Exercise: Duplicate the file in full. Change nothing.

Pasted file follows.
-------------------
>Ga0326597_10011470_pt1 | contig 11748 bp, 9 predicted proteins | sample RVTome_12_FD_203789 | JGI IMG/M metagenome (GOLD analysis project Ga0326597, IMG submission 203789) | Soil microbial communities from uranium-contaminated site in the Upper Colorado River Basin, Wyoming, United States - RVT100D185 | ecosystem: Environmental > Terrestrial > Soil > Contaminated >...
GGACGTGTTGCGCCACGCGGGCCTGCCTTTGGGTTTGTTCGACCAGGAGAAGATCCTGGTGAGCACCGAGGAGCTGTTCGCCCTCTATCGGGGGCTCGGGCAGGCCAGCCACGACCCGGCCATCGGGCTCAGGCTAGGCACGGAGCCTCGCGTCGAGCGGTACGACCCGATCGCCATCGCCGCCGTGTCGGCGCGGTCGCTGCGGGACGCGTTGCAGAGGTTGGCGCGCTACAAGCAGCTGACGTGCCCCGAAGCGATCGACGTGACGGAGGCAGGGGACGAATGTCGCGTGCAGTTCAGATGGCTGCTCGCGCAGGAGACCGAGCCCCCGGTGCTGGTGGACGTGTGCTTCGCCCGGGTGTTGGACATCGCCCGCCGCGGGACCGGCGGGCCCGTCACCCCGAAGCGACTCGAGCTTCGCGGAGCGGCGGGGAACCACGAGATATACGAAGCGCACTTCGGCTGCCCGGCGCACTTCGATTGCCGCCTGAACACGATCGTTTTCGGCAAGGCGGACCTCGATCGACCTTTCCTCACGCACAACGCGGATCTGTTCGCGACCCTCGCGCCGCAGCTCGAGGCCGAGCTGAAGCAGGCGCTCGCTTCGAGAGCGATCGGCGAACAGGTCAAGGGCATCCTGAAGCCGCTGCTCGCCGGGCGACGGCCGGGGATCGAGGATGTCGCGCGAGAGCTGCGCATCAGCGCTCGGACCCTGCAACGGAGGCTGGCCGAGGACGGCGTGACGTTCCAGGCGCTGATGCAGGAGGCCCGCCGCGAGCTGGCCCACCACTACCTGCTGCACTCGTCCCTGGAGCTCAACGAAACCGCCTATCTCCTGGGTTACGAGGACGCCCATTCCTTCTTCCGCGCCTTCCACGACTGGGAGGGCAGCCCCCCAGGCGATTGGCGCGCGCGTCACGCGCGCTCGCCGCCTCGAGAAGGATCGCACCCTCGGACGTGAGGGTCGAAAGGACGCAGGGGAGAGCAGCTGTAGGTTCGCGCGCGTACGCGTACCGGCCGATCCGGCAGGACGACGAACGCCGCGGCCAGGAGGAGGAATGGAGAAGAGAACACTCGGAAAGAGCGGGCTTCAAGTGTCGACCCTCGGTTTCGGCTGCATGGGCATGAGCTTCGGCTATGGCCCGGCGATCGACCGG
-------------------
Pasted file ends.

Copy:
>Ga0326597_10011470_pt1 | contig 11748 bp, 9 predicted proteins | sample RVTome_12_FD_203789 | JGI IMG/M metagenome (GOLD analysis project Ga0326597, IMG submission 203789) | Soil microbial communities from uranium-contaminated site in the Upper Colorado River Basin, Wyoming, United States - RVT100D185 | ecosystem: Environmental > Terrestrial > Soil > Contaminated >...
GGACGTGTTGCGCCACGCGGGCCTGCCTTTGGGTTTGTTCGACCAGGAGAAGATCCTGGTGAGCACCGAGGAGCTGTTCGCCCTCTATCGGGGGCTCGGGCAGGCCAGCCACGACCCGGCCATCGGGCTCAGGCTAGGCACGGAGCCTCGCGTCGAGCGGTACGACCCGATCGCCATCGCCGCCGTGTCGGCGCGGTCGCTGCGGGACGCGTTGCAGAGGTTGGCGCGCTACAAGCAGCTGACGTGCCCCGAAGCGATCGACGTGACGGAGGCAGGGGACGAATGTCGCGTGCAGTTCAGATGGCTGCTCGCGCAGGAGACCGAGCCCCCGGTGCTGGTGGACGTGTGCTTCGCCCGGGTGTTGGACATCGCCCGCCGCGGGACCGGCGGGCCCGTCACCCCGAAGCGACTCGAGCTTCGCGGAGCGGCGGGGAACCACGAGATATACGAAGCGCACTTCGGCTGCCCGGCGCACTTCGATTGCCGCCTGAACACGATCGTTTTCGGCAAGGCGGACCTCGATCGACCTTTCCTCACGCACAACGCGGATCTGTTCGCGACCCTCGCGCCGCAGCTCGAGGCCGAGCTGAAGCAGGCGCTCGCTTCGAGAGCGATCGGCGAACAGGTCAAGGGCATCCTGAAGCCGCTGCTCGCCGGGCGACGGCCGGGGATCGAGGATGTCGCGCGAGAGCTGCGCATCAGCGCTCGGACCCTGCAACGGAGGCTGGCCGAGGACGGCGTGACGTTCCAGGCGCTGATGCAGGAGGCCCGCCGCGAGCTGGCCCACCACTACCTGCTGCACTCGTCCCTGGAGCTCAACGAAACCGCCTATCTCCTGGGTTACGAGGACGCCCATTCCTTCTTCCGCGCCTTCCACGACTGGGAGGGCAGCCCCCCAGGCGATTGGCGCGCGCGTCACGCGCGCTCGCCGCCTCGAGAAGGATCGCACCCTCGGACGTGAGGGTCGAAAGGACGCAGGGGAGAGCAGCTGTAGGTTCGCGCGCGTACGCGTACCGGCCGATCCGGCAGGACGACGAACGCCGCGGCCAGGAGGAGGAATGGAGAAGAGAACACTCGGAAAGAGCGGGCTTCAAGTGTCGACCCTCGGTTTCGGCTGCATGGGCATGAGCTTCGGCTATGGCCCGGCGATCGACCGG